Further, in common with candy companies, Coke is looking to impulse purchases beyond the front end. “We are also developing strategies for how retailers can leverage and better understand opportunities brought about by alternative checkout methods and the evolving checkout landscape,” adds Hughes. “We are looking at new insights on shopper attitudes and buying behavior relative to front end checkout and total-store checkout opportunities.”
A Better-for-you Boost
Doubtless coming as no surprise to Daymon’s Taylor, healthier items at the front end are much in the news of late. While this article was being written, Aldi’s and Target’s efforts in this direction were grabbing headlines. But what does the rollout of such a program actually entail?
“Last year, around National Nutrition Month in March, I began pilot-testing more nutritious offerings at two checkout lanes,” recounts Elisabeth D’Alto, retail dietitian at ShopRite of Timonium, in Lutherville-Timonium, Md. “The pilot test came about after talking with shoppers and store associates during tours and nutrition consultations. It was apparent that there was a need for better-for-you options on the front end checkout lanes. I’m encouraged by the positive feedback we’ve received on the program over the past year, and these two lanes now have become a best practice for our store.”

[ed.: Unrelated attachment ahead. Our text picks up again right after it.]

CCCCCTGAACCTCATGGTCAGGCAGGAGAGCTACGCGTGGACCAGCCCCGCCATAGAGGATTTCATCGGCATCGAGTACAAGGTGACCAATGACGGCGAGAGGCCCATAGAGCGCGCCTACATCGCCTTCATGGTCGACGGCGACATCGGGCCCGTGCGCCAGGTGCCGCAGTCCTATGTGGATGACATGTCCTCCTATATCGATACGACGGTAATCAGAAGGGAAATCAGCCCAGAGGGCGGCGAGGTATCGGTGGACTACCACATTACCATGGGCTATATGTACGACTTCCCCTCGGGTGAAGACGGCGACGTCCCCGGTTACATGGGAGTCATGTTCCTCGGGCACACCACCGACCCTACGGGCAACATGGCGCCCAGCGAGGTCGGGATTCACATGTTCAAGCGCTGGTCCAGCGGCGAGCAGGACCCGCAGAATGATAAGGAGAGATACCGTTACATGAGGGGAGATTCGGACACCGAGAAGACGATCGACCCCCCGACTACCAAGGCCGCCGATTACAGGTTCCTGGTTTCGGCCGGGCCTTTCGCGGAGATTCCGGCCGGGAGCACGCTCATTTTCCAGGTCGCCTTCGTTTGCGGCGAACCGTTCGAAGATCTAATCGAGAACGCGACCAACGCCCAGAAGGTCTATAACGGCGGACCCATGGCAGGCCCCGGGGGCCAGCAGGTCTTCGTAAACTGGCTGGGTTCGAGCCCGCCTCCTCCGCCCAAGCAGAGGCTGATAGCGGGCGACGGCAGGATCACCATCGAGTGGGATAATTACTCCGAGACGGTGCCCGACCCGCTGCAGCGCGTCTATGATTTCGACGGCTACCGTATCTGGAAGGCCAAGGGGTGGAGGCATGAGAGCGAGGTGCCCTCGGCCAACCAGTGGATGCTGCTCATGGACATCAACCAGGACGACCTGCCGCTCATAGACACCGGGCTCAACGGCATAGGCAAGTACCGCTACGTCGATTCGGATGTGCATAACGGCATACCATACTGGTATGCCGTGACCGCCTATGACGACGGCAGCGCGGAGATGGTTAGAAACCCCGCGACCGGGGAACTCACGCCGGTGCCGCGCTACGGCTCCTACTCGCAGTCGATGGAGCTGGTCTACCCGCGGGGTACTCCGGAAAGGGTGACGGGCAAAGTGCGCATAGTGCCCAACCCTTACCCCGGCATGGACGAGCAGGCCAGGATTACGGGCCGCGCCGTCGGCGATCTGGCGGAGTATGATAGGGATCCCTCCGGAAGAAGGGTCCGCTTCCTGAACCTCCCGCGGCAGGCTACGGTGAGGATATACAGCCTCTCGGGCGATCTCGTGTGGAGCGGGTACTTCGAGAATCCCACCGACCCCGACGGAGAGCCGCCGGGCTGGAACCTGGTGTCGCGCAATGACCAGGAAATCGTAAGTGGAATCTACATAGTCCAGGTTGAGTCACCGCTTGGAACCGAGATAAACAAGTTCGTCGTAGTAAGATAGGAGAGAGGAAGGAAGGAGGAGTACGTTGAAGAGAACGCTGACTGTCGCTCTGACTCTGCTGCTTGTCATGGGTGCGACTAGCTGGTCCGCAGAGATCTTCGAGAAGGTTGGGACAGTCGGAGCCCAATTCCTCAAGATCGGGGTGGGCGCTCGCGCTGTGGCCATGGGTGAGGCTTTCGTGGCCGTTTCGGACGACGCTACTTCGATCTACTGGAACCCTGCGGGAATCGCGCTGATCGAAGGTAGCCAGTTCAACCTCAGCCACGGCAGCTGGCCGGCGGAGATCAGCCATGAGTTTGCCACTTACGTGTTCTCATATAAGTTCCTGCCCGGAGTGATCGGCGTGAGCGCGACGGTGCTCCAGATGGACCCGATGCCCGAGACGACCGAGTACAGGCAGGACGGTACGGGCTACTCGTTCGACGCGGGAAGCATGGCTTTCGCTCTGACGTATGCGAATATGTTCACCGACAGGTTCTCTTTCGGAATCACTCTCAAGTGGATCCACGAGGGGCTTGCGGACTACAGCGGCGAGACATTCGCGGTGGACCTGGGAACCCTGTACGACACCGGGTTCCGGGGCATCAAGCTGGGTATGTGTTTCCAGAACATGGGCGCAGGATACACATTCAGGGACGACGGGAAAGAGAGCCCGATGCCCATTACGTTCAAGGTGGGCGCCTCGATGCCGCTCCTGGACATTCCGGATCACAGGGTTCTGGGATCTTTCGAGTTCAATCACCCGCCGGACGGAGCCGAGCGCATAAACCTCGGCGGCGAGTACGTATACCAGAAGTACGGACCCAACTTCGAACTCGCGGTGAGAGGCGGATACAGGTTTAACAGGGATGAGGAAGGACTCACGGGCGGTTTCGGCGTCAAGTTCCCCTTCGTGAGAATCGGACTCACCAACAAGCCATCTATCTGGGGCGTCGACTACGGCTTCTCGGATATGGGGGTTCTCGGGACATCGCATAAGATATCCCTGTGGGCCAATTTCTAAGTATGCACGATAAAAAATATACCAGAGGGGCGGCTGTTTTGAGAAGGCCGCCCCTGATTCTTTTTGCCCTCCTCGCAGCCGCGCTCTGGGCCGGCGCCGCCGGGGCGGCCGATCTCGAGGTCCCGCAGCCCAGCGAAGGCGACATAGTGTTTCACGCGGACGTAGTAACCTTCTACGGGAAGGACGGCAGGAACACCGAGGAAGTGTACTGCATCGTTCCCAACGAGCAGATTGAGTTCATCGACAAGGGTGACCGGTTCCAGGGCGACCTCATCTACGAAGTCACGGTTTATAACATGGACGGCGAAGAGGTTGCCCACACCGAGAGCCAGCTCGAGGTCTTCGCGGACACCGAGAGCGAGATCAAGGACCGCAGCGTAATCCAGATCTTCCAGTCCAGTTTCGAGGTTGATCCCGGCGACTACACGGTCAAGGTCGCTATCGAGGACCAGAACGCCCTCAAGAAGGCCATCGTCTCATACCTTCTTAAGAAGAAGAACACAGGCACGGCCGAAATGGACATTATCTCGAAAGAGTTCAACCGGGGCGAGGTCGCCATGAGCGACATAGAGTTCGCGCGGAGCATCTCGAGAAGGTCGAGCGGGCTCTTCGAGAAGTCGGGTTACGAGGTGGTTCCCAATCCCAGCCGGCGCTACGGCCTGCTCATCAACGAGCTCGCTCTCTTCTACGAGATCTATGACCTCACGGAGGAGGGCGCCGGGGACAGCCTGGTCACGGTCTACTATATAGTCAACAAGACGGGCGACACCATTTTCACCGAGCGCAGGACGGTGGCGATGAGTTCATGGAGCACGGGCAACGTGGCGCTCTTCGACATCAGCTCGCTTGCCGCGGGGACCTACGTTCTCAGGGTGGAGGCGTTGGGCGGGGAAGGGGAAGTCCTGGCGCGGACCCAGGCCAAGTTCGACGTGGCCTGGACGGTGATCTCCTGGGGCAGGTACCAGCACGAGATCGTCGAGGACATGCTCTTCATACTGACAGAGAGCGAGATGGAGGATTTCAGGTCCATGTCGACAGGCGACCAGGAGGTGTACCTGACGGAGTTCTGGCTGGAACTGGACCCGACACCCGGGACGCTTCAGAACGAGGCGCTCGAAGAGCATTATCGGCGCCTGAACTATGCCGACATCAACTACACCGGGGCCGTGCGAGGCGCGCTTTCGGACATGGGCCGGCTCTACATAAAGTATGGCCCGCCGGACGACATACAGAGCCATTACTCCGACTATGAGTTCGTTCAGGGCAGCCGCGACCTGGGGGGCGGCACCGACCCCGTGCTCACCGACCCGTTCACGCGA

Although the pilot was ultimately successful, getting to that point wasn’t a completely smooth process. “When I was initially selecting the products to be merchandised on the front end, it did take some trial and error at first to figure out which products worked the best,” admits D’Alto. “We featured an end cap cooler that included plain bottled water, unsweetened iced teas, coconut water, 100 percent juices and low-fat milk. I also wanted to make sure that we were sensitive to customers’ dietary concerns, so we offered a variety of low-sodium, reduced-sugar, low-fat, gluten-free and dairy-free options.”
Another issue was making sure shoppers knew about the new offerings. “Sometimes customers can be [so] bombarded with all the messaging and signage in a store that it’s hard to set a program like this apart from others,” admits D’Alto. “However, with that said, this is a program that creates a point of differentiation for us compared to other retailers in our market. Another advantage is that we have a registered dietitian like myself on staff to help drive its success and offer free nutrition services to our customers.”
The program’s success means that “ShopRite will soon be ushering in an initiative that places better-for-you snacking items as an available option in the checkout lane of nearly all of our stores,” according to D’Alto. “ShopRite also plans to add better-for-you beverage choices in coolers in most of its stores. The complete rollout is expected to take about a year, and will start in mid-2016.”